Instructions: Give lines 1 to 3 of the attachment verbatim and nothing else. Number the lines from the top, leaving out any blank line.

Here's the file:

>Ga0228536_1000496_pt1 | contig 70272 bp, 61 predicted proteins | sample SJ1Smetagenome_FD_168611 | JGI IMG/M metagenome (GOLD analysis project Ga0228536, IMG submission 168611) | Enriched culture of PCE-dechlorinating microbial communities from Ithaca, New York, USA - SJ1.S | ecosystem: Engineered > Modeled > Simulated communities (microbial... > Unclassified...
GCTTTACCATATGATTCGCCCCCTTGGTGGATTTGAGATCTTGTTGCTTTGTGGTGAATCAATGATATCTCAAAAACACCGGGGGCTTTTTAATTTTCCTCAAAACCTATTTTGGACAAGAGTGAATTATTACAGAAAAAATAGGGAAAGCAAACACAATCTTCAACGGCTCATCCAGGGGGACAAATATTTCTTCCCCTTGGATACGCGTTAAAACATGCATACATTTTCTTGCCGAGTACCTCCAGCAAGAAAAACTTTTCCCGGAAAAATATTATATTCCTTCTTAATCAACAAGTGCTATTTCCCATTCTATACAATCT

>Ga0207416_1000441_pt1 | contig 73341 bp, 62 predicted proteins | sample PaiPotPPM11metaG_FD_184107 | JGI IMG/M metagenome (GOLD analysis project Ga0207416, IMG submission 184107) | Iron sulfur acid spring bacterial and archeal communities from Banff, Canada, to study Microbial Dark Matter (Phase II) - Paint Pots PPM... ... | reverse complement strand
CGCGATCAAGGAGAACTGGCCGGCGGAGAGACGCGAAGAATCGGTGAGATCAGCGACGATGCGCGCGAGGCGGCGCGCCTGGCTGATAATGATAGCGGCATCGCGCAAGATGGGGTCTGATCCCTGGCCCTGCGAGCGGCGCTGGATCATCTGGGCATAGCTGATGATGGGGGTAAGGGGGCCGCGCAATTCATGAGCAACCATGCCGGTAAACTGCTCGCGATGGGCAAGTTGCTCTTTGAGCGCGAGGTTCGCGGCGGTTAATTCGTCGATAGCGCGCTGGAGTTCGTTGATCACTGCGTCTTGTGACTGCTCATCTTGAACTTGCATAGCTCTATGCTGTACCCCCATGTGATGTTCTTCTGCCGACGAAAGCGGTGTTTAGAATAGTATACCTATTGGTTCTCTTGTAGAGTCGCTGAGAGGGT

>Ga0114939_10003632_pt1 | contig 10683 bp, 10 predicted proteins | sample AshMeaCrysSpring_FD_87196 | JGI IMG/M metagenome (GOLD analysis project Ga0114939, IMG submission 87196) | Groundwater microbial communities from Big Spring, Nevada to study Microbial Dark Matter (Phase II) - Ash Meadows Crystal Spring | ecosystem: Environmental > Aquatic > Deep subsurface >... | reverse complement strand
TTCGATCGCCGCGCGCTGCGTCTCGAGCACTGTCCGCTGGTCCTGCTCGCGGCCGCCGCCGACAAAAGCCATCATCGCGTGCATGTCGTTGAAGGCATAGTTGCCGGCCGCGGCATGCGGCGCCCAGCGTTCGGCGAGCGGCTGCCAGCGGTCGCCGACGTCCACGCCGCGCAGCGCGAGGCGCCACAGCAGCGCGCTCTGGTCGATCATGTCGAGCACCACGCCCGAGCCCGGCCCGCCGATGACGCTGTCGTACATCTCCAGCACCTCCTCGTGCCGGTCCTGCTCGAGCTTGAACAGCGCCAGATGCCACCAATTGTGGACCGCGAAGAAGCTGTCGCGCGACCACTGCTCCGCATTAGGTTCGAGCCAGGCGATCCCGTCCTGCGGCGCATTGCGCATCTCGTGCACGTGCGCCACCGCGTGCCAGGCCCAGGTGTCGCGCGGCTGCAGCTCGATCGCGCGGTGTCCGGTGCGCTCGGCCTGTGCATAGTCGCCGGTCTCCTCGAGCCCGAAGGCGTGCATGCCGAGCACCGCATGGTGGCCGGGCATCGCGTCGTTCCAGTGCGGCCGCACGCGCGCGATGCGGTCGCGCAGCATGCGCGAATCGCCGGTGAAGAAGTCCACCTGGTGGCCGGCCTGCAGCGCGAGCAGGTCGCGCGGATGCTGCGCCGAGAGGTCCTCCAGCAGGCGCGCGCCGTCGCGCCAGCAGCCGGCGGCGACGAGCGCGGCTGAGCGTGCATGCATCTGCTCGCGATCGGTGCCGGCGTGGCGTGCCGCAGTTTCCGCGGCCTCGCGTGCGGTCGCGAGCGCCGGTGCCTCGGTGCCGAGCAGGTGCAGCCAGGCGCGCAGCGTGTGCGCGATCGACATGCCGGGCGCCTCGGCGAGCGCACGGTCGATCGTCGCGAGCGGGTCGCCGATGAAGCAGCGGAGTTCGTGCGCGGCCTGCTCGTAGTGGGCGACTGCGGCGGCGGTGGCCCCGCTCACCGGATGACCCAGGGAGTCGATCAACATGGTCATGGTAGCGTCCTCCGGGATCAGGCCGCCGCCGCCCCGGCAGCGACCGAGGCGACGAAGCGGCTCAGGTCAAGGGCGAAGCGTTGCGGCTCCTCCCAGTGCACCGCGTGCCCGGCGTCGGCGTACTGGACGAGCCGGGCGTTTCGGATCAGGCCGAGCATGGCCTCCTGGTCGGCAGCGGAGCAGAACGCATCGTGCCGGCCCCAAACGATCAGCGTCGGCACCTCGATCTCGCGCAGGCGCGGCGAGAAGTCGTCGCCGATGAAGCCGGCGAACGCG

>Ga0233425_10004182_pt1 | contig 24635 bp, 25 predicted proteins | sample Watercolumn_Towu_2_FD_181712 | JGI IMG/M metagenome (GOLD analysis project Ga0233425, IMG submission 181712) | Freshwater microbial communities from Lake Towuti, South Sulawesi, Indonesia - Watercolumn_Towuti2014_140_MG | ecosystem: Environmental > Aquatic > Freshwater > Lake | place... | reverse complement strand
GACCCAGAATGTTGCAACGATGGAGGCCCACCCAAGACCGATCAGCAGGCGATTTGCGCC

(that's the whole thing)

>Ga0228536_1000496_pt1 | contig 70272 bp, 61 predicted proteins | sample SJ1Smetagenome_FD_168611 | JGI IMG/M metagenome (GOLD analysis project Ga0228536, IMG submission 168611) | Enriched culture of PCE-dechlorinating microbial communities from Ithaca, New York, USA - SJ1.S | ecosystem: Engineered > Modeled > Simulated communities (microbial... > Unclassified...
GCTTTACCATATGATTCGCCCCCTTGGTGGATTTGAGATCTTGTTGCTTTGTGGTGAATCAATGATATCTCAAAAACACCGGGGGCTTTTTAATTTTCCTCAAAACCTATTTTGGACAAGAGTGAATTATTACAGAAAAAATAGGGAAAGCAAACACAATCTTCAACGGCTCATCCAGGGGGACAAATATTTCTTCCCCTTGGATACGCGTTAAAACATGCATACATTTTCTTGCCGAGTACCTCCAGCAAGAAAAACTTTTCCCGGAAAAATATTATATTCCTTCTTAATCAACAAGTGCTATTTCCCATTCTATACAATCT

>Ga0207416_1000441_pt1 | contig 73341 bp, 62 predicted proteins | sample PaiPotPPM11metaG_FD_184107 | JGI IMG/M metagenome (GOLD analysis project Ga0207416, IMG submission 184107) | Iron sulfur acid spring bacterial and archeal communities from Banff, Canada, to study Microbial Dark Matter (Phase II) - Paint Pots PPM... ... | reverse complement strand